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In terms of a simple 2D platformer, I was wondering if, over the years, a right way has emerged as far as determining whether or not a strolling character has reached the edge of the platform it is walking on.

My searches haven't produced an answer for this question and there does not seem to be a consensus about what the best way is, but I would like to believe that there is a best way considering the classic nature of the 2D platformer.

Working with Godot 3.0.6 Mono, my current idea is two trace two rays from either side of a character's collision box downward, where a difference in the length (assuming flat platforms) between those two rays before collision means the character is partially over an edge. However, I feel like this can get intense if lot's of characters are being managed every frame. What are some other ways of approaching this? Any other suggestions are appreciated.

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The "easy cheesy" way is just to use colliders. Obviously, that method is... quite terrible. Evolving from that, other than a regular capsule collider for the character, you can add a small collider at the feet of your character (this one should be trigger / overlap collider). Still... not very good.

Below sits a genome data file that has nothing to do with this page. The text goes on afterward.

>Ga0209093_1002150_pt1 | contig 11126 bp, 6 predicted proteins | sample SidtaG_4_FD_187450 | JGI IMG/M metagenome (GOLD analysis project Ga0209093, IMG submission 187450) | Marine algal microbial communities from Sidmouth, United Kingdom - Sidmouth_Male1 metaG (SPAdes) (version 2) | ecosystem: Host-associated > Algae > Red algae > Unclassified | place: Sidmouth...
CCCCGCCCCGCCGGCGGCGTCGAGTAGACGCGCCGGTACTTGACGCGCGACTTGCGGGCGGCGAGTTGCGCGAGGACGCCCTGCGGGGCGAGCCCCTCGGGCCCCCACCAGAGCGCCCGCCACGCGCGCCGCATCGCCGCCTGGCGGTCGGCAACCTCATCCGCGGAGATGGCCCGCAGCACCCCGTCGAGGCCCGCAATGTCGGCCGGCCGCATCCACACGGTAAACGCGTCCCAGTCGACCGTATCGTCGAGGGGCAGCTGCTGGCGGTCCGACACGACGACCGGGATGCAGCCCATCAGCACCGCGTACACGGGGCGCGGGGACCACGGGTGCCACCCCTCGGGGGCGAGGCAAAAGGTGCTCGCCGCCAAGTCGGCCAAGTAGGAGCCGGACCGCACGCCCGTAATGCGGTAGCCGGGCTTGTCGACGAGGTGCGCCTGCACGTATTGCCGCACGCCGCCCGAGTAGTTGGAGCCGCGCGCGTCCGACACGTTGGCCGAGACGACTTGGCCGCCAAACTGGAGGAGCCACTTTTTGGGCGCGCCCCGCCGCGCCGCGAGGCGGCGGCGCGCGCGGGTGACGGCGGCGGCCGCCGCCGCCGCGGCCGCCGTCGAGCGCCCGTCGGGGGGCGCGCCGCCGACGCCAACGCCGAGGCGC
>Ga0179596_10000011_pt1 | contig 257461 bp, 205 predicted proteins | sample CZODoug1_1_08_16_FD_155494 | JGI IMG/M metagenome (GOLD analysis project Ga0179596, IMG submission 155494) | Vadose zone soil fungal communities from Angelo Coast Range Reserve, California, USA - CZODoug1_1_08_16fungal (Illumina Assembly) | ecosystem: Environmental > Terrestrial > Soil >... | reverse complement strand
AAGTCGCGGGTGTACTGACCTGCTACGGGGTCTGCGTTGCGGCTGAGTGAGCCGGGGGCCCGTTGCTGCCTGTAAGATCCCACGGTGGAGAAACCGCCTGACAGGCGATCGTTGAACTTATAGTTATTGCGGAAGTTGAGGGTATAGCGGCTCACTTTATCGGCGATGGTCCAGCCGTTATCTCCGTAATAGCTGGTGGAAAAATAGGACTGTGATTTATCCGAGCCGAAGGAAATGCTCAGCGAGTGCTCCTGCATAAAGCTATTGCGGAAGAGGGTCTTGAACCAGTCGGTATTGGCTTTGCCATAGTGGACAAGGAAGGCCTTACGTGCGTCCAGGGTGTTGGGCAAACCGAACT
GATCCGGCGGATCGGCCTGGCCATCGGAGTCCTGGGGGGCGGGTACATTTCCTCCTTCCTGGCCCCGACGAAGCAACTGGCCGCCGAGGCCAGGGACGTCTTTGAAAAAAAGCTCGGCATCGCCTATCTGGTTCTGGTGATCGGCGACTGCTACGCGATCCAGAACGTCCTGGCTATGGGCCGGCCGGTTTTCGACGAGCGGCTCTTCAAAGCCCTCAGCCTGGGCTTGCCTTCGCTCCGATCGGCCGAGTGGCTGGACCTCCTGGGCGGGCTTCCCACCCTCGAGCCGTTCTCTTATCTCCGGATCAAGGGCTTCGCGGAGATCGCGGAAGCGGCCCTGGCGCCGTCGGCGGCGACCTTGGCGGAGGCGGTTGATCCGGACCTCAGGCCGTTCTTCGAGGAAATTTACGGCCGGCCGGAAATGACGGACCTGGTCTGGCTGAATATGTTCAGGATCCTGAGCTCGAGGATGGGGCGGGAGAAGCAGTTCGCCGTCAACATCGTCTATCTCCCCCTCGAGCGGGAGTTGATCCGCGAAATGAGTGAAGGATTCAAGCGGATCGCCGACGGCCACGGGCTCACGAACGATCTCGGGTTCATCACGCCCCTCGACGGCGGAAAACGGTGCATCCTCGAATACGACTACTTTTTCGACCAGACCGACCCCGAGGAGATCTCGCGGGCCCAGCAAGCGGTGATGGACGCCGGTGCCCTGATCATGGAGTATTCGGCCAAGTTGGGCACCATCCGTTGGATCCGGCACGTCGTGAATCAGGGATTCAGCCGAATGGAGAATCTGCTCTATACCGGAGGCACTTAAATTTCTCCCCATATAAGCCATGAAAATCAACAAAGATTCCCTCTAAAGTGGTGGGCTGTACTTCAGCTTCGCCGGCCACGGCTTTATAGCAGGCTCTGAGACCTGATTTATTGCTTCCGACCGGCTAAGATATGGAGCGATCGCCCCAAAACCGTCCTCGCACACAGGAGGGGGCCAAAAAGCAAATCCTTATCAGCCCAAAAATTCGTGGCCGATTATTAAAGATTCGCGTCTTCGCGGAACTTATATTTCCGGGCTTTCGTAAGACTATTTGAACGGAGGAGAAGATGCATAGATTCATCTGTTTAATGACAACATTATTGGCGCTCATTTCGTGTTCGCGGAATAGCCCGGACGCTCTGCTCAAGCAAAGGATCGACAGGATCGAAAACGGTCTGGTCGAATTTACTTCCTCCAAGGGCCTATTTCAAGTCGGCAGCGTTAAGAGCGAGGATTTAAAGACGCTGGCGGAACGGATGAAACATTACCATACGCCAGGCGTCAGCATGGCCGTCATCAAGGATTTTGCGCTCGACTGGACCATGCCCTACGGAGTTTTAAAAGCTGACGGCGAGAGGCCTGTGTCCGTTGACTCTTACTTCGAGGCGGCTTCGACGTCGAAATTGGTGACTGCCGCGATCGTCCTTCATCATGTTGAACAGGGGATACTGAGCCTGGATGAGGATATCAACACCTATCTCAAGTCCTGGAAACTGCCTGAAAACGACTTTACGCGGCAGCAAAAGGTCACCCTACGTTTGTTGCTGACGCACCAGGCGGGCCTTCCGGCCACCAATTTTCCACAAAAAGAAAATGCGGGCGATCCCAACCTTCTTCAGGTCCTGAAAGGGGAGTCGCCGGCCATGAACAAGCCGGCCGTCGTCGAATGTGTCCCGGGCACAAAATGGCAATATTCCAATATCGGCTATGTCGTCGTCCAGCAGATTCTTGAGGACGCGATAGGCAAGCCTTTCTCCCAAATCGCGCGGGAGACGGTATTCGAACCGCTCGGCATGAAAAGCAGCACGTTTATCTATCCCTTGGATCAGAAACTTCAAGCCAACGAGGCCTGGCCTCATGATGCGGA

The best way that I have personally seen in action is pretty much what you described. Use rays, and depending on how precise you need it to be, you can use just one (that is pretty much just detecting whether you are standing on the ground or not), two from each side or even bigger number in regular intervals. A good idea is to use "skin width", aka starting the ray a bit "inside" the character. (in this case, your starting point would be few cm above the floor). If you use the rays directly from the bottom, in some engines the detection might be a bit wonky.

The "multiple rays" method is also good for detecting slopes, and even for regular collisions. Maybe they fixed it in the meantime, but I remember that Unity had a big problem with colliders, for example your character could be stuck to the wall if you jumped and moved towards the wall at the same time. Using rays fixed the problem for me :)

Edit: First, thank you for the upvote. Second, while writing the answer I totally forgot the main reason I wanted to answer:

If you are scared about the optimization, you can use a couple of tricks. First, only use this method with the main character. Make all the NPC's use "just" gravity, or a less precise method (maybe just two rays for the NPCs, and 5 for the main char?)

Also, you can only check it whenever the character has moved. If you don't include stuff like breakable floor, there should be no issue with it at all. That will drastically reduce the number of calls!

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